Teams that opted for a two-stop strategy began peeling into pit lane on lap 14. Fernando Alonso pitted his McLaren from 12th place on lap 13, allowing Grosjean to move up to the 13th position. As the field continued to cycle through pit stops, the Haas F1 Team pilots moved up to their original grid positions with Magnussen in seventh and Grosjean in eighth by lap 21. They finally stopped on consecutive laps to jettison the Pirelli P Zero Yellow soft tires they both started the race with for a new set of White mediums that would carry each driver home to the finish. Magnussen pitted on lap 25, dropping from seventh to 11th, and Grosjean stopped on lap 26, falling from seventh to 15th.
Magnussen picked up one position to regain 10th while Grosjean was still in 15th when the safety car was deployed for a single-car accident involving Marcus Ericsson’s Sauber on lap 32. Magnussen improved to ninth and Grosjean to 11th as teams employing a two-stop strategy made their way in and out of the pits.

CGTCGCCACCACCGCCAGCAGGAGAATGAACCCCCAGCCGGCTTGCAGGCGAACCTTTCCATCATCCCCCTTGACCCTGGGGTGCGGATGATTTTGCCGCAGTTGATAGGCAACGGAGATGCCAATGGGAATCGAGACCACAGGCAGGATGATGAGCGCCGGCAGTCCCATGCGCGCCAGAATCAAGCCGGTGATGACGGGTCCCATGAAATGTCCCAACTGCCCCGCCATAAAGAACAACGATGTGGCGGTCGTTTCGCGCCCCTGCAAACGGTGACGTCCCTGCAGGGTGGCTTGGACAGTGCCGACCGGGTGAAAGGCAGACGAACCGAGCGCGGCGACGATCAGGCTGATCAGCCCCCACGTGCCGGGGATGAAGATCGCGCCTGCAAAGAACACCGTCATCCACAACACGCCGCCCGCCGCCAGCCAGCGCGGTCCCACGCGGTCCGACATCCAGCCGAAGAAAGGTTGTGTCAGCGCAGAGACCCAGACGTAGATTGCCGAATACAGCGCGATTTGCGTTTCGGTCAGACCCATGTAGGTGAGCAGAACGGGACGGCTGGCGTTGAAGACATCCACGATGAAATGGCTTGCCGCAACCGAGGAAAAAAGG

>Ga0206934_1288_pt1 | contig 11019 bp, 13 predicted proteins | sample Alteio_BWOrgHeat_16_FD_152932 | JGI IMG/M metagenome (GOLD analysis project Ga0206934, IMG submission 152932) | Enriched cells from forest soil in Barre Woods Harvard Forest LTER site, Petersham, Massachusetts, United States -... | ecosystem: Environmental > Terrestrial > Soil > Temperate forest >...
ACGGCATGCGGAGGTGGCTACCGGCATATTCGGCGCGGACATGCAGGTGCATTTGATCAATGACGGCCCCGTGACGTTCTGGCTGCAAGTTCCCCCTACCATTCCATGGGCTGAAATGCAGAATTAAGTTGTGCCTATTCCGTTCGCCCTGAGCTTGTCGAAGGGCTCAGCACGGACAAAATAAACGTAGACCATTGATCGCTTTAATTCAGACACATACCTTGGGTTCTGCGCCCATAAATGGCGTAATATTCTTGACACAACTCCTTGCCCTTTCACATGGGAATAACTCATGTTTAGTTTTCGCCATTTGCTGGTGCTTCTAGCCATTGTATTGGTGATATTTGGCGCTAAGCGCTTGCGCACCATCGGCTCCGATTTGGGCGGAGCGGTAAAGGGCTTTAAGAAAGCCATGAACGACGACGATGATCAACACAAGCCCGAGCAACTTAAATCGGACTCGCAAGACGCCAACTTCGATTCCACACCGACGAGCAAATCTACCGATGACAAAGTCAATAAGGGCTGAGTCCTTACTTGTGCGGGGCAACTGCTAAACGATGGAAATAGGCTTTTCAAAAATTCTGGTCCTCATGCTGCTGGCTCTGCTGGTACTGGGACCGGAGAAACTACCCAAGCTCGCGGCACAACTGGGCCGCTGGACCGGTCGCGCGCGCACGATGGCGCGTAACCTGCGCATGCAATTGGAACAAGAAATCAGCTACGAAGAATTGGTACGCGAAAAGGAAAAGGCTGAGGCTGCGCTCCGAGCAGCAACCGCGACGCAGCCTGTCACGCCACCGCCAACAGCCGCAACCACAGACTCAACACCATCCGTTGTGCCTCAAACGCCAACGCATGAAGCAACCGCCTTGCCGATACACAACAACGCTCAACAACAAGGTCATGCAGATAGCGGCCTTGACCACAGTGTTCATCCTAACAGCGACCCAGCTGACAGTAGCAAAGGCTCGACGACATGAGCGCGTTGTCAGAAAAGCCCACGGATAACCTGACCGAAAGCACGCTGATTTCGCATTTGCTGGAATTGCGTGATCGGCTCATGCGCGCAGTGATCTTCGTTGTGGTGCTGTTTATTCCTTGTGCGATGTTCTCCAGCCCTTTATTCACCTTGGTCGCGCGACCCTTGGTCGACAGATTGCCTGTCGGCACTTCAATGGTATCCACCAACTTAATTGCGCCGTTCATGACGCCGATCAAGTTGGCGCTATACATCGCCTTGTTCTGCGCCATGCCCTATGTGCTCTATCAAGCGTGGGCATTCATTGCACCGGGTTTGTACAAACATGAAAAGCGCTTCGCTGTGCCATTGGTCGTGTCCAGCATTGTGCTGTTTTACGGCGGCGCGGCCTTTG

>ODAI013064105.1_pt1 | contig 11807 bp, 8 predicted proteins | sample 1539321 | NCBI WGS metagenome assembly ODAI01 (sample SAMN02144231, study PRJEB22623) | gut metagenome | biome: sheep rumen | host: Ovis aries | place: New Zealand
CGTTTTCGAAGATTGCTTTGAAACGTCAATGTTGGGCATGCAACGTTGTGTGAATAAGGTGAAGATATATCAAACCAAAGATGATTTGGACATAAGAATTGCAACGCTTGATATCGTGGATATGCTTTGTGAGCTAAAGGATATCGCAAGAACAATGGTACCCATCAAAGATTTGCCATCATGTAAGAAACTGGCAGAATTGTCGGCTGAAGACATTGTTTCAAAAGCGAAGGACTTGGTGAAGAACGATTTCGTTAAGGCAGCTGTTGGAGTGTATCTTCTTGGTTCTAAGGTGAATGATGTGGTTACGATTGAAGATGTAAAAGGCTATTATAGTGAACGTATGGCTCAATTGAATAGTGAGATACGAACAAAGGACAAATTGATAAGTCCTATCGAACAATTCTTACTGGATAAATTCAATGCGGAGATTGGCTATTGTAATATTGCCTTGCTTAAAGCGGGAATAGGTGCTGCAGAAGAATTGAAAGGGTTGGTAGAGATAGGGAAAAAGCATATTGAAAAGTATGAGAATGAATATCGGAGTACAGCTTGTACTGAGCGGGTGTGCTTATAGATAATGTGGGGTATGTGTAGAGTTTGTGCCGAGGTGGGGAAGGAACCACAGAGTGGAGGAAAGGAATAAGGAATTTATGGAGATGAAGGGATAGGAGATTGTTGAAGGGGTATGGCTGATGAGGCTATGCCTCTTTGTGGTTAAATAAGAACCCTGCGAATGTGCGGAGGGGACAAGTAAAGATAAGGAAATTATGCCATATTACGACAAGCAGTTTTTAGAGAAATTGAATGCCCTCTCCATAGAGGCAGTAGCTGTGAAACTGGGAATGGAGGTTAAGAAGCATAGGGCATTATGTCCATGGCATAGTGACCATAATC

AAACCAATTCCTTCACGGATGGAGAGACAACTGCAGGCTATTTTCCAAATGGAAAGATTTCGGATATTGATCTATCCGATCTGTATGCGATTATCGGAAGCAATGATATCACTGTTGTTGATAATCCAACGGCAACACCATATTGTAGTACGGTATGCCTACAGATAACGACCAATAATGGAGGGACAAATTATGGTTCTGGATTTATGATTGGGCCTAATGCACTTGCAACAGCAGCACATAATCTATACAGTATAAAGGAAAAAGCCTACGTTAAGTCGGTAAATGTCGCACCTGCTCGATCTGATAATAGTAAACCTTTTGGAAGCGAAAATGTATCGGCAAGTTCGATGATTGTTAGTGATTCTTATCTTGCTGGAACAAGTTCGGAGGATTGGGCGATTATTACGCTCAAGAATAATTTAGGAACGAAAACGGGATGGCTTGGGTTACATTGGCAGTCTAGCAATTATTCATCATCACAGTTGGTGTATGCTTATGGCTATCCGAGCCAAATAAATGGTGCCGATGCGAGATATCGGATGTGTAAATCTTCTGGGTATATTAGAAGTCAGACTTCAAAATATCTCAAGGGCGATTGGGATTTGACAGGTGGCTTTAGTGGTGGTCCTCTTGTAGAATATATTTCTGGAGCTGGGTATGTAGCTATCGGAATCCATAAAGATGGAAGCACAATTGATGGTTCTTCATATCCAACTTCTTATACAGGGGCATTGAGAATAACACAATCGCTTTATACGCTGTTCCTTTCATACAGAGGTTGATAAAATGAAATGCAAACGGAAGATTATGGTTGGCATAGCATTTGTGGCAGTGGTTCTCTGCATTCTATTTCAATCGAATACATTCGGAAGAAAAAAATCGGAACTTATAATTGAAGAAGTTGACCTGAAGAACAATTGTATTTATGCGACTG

The race went back to green on lap 38, whereupon Grosjean’s day came to a premature end when Sainz squeezed him into the apex of the fast, right-hand turn nine at Copse. Both drivers spun into the gravel trap and were unable to continue.
On the lap-42 restart, Magnussen and McLaren’s Fernando Alonso waged a spirited battle for ninth place, swapping the position multiple times with Magnussen finally winning the spot.
Magnussen moved up to eighth when the Red Bull of Max Verstappen slid off course and out of the race on lap 46. Magnussen did his best to hold off Alonso for eighth over the final five laps of the race before finally relinquishing the position on the final lap.